James does a nice job balancing Ebert’s biography with his last struggles with cancer. This is the film’s great achievement – although a compendium of TV clips and Ebert’s best-known reviews might have filled an hour-long special, his willingness to be open about his illness and share his death with the world is revelatory. James makes clear that Ebert made the decision because Gene Siskel never shared his own illness until the very end; Ebert vowed if he went through something like that, he’d tell the people he loved. We see Ebert in the hospital, shocked at first to look right through his lower jaw (the Esquire magazine cover was surprising but more elegant, in a way – here we get the day-to-day reality.) We see nurses suctioning fluid from him. In one excruciating segment, we see him struggling to walk in a rehab session, trying to find a way to communicate that he needs to stop. (I had to walk away more than once.)

The love stories in this movie are what make it improbably cinematic. Ebert married for the first time when he was 50, and his wife Chaz is given plenty of screen time. Ebert signed a Do-Not-Resuscitate order without her consent, and Chaz’s recounting (she requested a defibrillator before he finally passed, and the nursing staff refused) gives pause to my own desire for the same. Ebert’s other great love was for Gene Siskel, which he acknowledged in his memoir and several times since via his blog. They came across like enemies on TV, and the behind-the-scenes footage James uses supports that, but it’s clear there was more for both men. I challenge anyone to watch the part recounting Siskel’s death without choking up.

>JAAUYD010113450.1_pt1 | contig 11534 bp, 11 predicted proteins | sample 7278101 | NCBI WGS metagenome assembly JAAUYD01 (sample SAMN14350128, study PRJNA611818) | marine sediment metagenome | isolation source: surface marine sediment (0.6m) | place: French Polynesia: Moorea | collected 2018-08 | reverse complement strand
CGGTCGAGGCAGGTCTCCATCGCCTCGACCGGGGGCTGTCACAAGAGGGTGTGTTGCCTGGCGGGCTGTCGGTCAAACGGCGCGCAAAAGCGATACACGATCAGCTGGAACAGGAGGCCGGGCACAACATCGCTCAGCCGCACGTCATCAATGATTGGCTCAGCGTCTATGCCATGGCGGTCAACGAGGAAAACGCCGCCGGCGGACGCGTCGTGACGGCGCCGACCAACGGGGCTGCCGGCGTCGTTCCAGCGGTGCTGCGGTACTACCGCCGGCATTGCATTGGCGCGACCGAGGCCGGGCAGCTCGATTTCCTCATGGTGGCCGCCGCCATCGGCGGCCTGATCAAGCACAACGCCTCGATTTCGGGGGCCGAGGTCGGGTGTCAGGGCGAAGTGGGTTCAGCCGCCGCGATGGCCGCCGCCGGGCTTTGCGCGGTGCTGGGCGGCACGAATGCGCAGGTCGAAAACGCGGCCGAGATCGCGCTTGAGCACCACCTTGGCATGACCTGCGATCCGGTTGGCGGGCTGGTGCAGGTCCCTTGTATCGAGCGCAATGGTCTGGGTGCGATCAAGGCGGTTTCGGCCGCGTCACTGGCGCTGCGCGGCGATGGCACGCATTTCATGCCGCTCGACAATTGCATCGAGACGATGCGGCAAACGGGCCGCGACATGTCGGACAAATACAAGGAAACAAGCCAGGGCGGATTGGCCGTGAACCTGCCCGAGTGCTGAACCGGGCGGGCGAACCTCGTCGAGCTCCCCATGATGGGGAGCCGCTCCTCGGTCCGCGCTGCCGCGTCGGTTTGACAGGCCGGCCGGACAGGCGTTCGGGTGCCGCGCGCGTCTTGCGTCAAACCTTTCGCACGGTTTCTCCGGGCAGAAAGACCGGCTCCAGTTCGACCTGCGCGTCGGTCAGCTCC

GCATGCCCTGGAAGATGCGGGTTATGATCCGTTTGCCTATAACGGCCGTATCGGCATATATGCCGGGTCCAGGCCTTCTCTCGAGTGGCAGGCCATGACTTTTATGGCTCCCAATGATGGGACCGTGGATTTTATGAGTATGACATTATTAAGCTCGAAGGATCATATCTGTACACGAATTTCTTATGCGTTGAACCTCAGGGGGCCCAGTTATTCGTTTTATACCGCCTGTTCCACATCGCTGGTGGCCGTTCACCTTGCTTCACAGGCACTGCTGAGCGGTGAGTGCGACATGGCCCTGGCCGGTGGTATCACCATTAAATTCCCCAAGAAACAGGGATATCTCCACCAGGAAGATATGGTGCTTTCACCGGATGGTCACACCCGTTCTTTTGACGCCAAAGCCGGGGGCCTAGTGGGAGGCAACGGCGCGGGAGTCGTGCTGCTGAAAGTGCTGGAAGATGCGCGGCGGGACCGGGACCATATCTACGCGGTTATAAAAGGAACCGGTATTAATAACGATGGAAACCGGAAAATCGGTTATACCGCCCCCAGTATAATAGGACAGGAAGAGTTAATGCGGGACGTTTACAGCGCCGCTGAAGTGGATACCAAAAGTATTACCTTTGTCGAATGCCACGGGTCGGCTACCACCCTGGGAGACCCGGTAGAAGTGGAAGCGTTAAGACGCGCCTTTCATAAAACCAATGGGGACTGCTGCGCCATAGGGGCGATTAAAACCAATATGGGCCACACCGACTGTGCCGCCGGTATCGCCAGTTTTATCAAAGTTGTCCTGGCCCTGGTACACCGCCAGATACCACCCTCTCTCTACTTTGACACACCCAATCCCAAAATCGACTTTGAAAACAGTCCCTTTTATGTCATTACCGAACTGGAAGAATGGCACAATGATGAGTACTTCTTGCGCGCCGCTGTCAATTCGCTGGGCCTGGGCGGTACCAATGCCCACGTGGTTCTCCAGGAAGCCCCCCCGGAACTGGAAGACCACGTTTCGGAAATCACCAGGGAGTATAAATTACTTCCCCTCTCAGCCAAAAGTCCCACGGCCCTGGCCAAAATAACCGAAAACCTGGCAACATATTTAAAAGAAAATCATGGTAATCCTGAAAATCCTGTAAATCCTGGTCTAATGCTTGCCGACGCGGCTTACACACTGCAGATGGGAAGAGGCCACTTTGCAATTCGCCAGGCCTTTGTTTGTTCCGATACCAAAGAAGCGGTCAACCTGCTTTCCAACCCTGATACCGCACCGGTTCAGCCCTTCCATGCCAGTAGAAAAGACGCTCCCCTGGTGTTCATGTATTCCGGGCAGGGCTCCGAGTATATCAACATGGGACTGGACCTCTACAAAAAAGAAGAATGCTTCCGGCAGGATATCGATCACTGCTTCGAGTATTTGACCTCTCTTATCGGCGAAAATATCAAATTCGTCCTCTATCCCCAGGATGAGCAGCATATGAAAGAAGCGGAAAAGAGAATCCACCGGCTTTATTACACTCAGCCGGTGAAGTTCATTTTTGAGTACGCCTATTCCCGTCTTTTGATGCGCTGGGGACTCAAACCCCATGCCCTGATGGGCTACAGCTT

James finishes with the same elegance the movie began with (see the quote at the top of this article.) He includes several short e-mail exchanges in which he was trying to finish his interviews and gain some final footage for the film. Ebert was no longer engaged, and asked James to find the answers in his book. Finally Ebert just wrote, “I’m fading.”

Two days before he died, Ebert’s last blog post was titled, “A Leave of Presence.” Although it promised he’d return, the piece concluded with the words, “So on this day of reflection I say again, thank you for going on this journey with me. I’ll see you at the movies.” I read that at the time and I wished him well. Then he was gone. James allows us to share Ebert’s last moments through Chaz, which is heartrending and also life-affirming. Maybe I should say, “love-affirming.” Ebert said he’d lived a good life and was ready to stop fighting. For all his faults, many of which are referenced here, he influenced countless people through his writing; he is also remembered as a devoted husband, stepfather, step-grandfather and friend.

Some critics have called this movie unreviewable – they say it can’t be considered objectively. But what movie can really be considered objectively? James had a great story to tell, a great storyteller as his subject, and ultimately, he “helps us to identify with the people who are sharing this journey with us.” What more can we ask?

Roger Ebert on the cover of Esquire Magazine, 2010
Roger Ebert (1942-2013) on the cover of Esquire Magazine in 2010